Why the frequency of carrier wave is always kept at least $10$ times higher than the highest frequency of base band signal? Can you explain me this with a practical example?
Assuming your baseband signal $b(t)$ has bandwidth $B$ and the carrier frequency is $f_c$, the upconverted signal $$s(t)=b(t)\cos(2\pi f_ct)$$ has bandwidth $2B$, extending from $f_c-B$ to $f_c+B$. You need $f_c-B>0$, which implies $f_c>B$. Theoretically, this is the only rule you need to make sure to follow.
Some specific receivers may need a higher $f_c$; for example, a simple envelope detector for amplitude demodulation will work better (and be easier to design) if you use a higher $f_c$.
Also, some textbooks assume $f_c>>B$ because that allows for some mathematical simplifications, such as assuming two up-converted pulses are orthogonal when they are not quite so.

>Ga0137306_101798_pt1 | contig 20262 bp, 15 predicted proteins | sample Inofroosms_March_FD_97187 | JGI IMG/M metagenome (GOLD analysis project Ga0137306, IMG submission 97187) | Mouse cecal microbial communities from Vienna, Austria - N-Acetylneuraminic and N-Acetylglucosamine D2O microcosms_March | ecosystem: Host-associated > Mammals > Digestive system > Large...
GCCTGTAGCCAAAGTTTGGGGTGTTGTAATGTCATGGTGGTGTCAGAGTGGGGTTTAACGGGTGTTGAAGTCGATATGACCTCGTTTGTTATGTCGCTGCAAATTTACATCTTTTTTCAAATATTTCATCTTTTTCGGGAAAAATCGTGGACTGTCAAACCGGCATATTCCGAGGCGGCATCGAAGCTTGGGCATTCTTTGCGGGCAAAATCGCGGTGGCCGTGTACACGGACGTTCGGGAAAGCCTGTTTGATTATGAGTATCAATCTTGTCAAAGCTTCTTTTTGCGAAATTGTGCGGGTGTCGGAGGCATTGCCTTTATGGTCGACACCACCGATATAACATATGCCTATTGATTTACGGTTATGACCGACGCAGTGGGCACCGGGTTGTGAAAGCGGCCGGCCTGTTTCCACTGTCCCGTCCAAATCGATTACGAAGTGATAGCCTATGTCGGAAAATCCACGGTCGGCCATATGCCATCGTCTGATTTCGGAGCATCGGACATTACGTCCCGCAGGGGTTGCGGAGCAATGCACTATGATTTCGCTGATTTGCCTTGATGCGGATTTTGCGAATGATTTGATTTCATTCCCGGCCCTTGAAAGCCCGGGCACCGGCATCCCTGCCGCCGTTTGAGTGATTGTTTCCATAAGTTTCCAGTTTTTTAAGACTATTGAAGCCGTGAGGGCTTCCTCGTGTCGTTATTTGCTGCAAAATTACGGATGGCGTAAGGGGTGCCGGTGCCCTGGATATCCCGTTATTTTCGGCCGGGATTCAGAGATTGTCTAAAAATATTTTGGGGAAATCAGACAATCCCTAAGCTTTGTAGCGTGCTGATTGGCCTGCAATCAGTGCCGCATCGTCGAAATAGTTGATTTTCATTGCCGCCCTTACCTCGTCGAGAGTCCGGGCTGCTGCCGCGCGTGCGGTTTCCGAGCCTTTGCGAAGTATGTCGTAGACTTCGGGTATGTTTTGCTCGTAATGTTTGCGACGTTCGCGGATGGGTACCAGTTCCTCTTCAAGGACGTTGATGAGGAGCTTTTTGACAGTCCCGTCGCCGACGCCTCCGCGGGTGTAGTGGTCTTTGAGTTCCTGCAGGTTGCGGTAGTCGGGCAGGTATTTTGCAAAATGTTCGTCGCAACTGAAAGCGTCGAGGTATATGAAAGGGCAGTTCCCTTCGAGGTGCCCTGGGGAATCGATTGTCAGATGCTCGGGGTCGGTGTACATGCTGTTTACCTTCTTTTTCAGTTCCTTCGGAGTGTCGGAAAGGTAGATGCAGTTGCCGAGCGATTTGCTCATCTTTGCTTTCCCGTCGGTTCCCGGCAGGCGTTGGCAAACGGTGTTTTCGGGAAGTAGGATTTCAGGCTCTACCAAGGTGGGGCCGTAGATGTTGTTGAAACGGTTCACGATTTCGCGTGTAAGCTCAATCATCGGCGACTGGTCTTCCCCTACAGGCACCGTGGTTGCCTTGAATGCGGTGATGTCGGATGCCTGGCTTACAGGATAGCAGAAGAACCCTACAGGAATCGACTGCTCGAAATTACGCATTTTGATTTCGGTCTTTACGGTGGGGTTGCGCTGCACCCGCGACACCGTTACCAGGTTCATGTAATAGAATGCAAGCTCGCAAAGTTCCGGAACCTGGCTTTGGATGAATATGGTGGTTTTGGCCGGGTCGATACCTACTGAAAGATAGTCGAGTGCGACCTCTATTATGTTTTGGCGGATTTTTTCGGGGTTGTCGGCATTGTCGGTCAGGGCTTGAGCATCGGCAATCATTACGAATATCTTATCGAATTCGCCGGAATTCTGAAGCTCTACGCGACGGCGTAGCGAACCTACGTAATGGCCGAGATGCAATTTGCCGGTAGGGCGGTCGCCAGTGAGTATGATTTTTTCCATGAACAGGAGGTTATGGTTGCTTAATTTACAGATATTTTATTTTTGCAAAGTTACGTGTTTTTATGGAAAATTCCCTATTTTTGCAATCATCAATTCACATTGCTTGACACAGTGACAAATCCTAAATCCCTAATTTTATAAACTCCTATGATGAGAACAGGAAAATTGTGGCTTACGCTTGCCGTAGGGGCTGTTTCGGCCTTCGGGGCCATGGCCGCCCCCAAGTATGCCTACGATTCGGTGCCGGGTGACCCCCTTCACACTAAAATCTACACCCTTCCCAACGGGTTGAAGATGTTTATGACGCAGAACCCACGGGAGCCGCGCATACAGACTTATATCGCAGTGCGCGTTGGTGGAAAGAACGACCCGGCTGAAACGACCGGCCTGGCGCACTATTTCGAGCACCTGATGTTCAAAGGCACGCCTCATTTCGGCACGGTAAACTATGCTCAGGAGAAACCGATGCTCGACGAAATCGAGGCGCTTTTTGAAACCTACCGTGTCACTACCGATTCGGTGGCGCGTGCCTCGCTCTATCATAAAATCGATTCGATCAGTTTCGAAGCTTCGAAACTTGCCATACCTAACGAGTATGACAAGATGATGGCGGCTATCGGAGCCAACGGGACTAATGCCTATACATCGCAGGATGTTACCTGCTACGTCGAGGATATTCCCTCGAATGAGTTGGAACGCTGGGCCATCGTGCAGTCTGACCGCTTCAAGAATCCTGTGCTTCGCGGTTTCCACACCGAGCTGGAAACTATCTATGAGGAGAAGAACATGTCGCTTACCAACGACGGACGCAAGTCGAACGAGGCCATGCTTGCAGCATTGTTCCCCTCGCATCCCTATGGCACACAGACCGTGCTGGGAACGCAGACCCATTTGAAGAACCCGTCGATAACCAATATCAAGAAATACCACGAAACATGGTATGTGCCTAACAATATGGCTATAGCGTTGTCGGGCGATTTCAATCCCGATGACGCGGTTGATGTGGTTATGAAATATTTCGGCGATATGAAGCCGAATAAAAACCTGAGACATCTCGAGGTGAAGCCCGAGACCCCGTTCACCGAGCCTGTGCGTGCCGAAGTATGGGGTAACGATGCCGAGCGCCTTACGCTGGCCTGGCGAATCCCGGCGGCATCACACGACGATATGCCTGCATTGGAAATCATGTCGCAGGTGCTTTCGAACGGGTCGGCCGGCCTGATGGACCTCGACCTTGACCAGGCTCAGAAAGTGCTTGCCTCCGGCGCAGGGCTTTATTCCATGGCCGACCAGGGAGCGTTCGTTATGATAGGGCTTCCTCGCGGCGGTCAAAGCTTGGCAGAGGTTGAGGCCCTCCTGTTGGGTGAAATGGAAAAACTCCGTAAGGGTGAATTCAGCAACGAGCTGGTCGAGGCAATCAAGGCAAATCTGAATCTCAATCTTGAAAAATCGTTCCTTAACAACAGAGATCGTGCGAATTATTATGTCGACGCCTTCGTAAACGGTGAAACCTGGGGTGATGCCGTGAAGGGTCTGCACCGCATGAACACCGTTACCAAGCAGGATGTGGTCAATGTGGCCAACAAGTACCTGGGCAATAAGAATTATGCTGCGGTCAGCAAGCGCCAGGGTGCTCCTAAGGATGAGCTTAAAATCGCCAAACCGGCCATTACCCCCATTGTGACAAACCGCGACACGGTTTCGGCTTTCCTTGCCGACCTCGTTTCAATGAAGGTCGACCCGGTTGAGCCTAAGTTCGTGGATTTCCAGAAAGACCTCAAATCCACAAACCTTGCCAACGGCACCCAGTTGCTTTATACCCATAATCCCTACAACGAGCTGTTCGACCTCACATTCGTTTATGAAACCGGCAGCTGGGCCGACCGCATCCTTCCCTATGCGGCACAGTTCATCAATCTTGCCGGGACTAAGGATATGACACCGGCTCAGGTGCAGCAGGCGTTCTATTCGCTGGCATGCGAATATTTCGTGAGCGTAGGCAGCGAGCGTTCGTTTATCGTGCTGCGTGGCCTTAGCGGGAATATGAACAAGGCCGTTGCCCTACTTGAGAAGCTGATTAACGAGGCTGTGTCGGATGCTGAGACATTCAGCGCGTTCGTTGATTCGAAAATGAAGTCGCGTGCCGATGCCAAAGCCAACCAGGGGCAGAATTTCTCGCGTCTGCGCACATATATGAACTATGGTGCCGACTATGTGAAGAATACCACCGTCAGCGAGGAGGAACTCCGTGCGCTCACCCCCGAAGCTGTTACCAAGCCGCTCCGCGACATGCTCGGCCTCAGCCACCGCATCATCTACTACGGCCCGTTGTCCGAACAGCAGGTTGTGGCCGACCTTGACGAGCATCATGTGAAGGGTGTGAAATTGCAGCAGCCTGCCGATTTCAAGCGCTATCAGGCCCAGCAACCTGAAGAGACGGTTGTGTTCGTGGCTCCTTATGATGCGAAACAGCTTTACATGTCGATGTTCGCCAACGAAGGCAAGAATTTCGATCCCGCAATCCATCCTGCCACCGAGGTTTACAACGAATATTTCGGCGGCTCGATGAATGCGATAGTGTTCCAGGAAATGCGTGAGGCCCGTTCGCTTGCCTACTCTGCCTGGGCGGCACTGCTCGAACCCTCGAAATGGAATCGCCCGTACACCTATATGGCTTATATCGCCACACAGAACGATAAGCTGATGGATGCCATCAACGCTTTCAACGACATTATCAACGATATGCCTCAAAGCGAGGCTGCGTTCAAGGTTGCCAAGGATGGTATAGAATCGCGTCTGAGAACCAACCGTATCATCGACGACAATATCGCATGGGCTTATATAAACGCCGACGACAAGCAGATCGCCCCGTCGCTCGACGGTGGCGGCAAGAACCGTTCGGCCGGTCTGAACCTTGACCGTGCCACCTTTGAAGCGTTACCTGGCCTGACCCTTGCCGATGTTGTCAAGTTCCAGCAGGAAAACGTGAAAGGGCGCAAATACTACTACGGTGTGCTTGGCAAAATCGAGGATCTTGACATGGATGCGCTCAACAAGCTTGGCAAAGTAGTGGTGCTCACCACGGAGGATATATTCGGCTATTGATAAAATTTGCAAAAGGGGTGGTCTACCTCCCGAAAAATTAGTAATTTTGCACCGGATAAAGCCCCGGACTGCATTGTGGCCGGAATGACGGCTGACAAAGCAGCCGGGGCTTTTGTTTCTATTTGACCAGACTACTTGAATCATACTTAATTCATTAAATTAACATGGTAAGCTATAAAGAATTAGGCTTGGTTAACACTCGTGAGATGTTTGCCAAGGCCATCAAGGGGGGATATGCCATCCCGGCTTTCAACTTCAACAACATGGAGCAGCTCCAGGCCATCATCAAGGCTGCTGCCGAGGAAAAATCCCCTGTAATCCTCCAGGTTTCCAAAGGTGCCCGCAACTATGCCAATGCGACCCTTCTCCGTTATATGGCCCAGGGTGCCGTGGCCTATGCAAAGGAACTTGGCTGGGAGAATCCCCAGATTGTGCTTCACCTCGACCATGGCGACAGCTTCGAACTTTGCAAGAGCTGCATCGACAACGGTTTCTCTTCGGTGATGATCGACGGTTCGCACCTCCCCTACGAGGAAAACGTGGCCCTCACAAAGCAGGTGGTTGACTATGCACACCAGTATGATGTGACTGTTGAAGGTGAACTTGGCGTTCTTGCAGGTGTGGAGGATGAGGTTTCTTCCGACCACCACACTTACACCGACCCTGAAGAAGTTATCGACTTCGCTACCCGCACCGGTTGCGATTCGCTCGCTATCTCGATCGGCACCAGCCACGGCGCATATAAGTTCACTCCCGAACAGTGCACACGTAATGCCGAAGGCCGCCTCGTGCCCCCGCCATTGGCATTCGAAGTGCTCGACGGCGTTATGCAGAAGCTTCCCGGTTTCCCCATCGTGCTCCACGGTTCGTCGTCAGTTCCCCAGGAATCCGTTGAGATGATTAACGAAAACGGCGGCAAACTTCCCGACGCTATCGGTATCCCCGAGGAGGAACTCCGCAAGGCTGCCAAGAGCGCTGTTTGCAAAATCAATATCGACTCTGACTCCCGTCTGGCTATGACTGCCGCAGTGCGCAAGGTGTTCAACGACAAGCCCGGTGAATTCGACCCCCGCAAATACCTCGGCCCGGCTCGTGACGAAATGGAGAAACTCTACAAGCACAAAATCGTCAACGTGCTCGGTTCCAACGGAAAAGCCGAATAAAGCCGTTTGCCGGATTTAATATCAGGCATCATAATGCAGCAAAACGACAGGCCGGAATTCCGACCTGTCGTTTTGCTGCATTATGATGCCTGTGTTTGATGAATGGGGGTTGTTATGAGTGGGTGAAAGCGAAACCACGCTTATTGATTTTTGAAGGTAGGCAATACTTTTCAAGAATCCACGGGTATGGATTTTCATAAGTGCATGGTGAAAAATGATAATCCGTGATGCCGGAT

There is no hard "10 times" rule.
However, depending on the communication medium, there may be problems when a carrier is modulated with a signal of too high a frequency.
A little animation of amplitude modulation on Wikipedia illustrates this. The red line is the original carrier. The blue wave is the signal, and the green lines are the side-bands produced by modulating the carrier with the signal. Notice how the side bands move outwards in frequency as the signal frequency increases.
In radio communications, modulating with too high a frequency could cause two problems:-
- Interference with other people's signals on nearby frequencies.
- Difficulty in producing a tuned circuit that can accept the whole of the resulting frequency range.